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After the Bell: Takealot here, Takealot there – Competition Commission does make some weird findings

After the Bell: Takealot here, Takealot there – Competition Commission does make some weird findings
A Takealot pickup point on 7 June 2021 in Soweto, South Africa. (Photo: Gallo Images / Papi Morake)

Takealot is being required to give away a whole bunch of stuff – this is typical of the competition authorities which treat established businesses like an ATM.

I wrote earlier this week about the Competition Commission’s Online Intermediation Platforms Market Inquiry released last week. As I mentioned, this is a long and complicated report, reflecting on a very long and complicated set of issues. Previously, I focused on Google and search, but I can’t resist dipping into the issue again because this is all very important stuff. This concerns the issue of Takealot.

Lots of aspects of the report are debatable, and there is quite a bit to argue about. But one aspect of the report that I think is certifiably nuts: the section examining Takealot.

Broadly speaking, what the report found is that Takealot is the biggest player in the online sales space in South Africa, and imposes something called “narrow price parity”. The agreement third parties sign when they sell on the Takealot platform enforces that they won’t sell items on their own websites for lower prices than they list them on Takealot.

The inquiry finds that this narrow price parity distorts competition and prevents third-party users from developing an alternative online channel.

But is that true? There is nothing to prevent users from developing their own exclusive channels where they can price how they want.  

Takealot is merely trying to prevent third-party retailers from using the platform as a kind of advertising mechanism while avoiding paying the platform fee by channelling buyers to their own sites.

But, I grant you, this is a debatable issue. However, there is more. 

The commission wants Takealot to separate its third-party business from the products it is selling on its own behalf, which the inquiry said demonstrated a conflict of interest.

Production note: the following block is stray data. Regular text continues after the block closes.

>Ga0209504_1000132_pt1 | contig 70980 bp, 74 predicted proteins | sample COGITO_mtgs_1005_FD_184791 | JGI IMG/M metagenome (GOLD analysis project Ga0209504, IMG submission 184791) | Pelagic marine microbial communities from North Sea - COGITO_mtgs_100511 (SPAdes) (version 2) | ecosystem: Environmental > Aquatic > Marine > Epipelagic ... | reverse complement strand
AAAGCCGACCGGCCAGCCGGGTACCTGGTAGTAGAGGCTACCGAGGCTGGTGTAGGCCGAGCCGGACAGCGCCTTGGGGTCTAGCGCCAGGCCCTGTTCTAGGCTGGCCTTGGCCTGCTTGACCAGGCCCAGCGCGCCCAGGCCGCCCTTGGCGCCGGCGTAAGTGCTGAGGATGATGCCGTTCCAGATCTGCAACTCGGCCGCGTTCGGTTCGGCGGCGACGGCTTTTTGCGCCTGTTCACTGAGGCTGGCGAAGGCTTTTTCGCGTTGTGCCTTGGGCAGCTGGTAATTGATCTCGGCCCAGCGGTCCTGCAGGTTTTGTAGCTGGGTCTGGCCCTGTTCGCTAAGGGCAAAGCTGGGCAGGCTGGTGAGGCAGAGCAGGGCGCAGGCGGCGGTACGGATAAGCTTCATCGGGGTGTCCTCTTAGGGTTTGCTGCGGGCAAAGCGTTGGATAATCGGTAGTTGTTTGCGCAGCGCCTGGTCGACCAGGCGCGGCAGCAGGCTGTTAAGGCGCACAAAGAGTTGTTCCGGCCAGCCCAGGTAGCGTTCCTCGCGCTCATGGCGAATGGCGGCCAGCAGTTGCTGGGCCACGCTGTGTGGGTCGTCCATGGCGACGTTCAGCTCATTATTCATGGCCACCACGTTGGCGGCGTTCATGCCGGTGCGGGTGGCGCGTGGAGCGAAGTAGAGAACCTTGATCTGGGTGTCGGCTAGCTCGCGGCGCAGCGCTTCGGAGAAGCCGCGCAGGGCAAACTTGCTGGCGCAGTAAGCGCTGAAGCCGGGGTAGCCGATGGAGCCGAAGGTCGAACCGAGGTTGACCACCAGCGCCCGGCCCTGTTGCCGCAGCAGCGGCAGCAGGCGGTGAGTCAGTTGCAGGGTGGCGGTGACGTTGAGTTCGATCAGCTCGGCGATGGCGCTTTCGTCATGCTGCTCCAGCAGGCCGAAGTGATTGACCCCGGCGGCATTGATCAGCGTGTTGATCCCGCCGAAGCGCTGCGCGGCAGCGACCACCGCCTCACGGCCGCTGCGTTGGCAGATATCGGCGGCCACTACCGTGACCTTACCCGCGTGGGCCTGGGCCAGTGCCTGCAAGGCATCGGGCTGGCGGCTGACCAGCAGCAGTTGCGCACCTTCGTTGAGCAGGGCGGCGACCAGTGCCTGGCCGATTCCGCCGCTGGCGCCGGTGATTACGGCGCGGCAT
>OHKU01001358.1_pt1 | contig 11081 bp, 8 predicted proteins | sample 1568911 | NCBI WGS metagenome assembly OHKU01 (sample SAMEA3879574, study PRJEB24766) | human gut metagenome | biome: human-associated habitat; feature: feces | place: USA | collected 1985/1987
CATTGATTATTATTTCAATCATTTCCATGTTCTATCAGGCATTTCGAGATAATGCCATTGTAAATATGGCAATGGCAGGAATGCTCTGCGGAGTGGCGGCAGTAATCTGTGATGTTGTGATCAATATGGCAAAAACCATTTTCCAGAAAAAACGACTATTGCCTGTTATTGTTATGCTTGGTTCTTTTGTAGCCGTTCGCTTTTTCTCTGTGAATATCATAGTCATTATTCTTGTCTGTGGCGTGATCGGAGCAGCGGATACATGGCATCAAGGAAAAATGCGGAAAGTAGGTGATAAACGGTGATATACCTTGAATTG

So, it is demanding that Takealot segregate its Retail Division from its Marketplace Operations, as well as insisting that its retail services must not access seller data. This is the nuts bit.

Every supermarket in SA sells its own brands in competition with external brands. It’s a common marketplace issue and a good one from the point of view of consumers. The ability of the retailer to sell its own “yellow label” products keeps the external seller from price gouging. Generally, it’s a good thing.

In its response, Takealot makes the point that other online retailers also sell third-party products, and they are not being required to comply with these rules. 

Takealot may be a big online player locally, but it’s less than 2% of the overall retail market in SA. They compete with huge international players like Shein, Wish and AliExpress, and, by the way, they’ll soon have to contend with this tiny international player called Amazon, which is reportedly about to launch its online retail offering in SA. 

Amazon might, however, think again given that the stipulations set out for Takealot will apply to them too if they decide to go ahead. 

But the point is that in the online world, crimping local players helps the international players. I think we can all agree that helping international businesses win more business in SA is not what the Competition Commission is there for.

Takealot is also being required to give away a whole bunch of stuff; this is typical of the competition authorities, which treat established businesses like an ATM.

It is worth mentioning that the same kind of claims have been made against Amazon in the US, with far stronger grounds, since Amazon is such a huge part of the US retail market. 

But even in these circumstances – Amazon constitutes about 40% of the total retail market – the cases that have got to court on this issue have been thrown out on the basis that there is no antitrust issue.

Because the South African Competition Commission’s findings are so weird, there is going to be a series of appeals, so don’t expect any resolution of the issue anytime soon. 

But all of this takes a toll on perceptions of “ease of doing business”.

There is a reason SA’s business confidence is so low, and my sense is that the Competition Commission’s rulings are a contributing factor. BM

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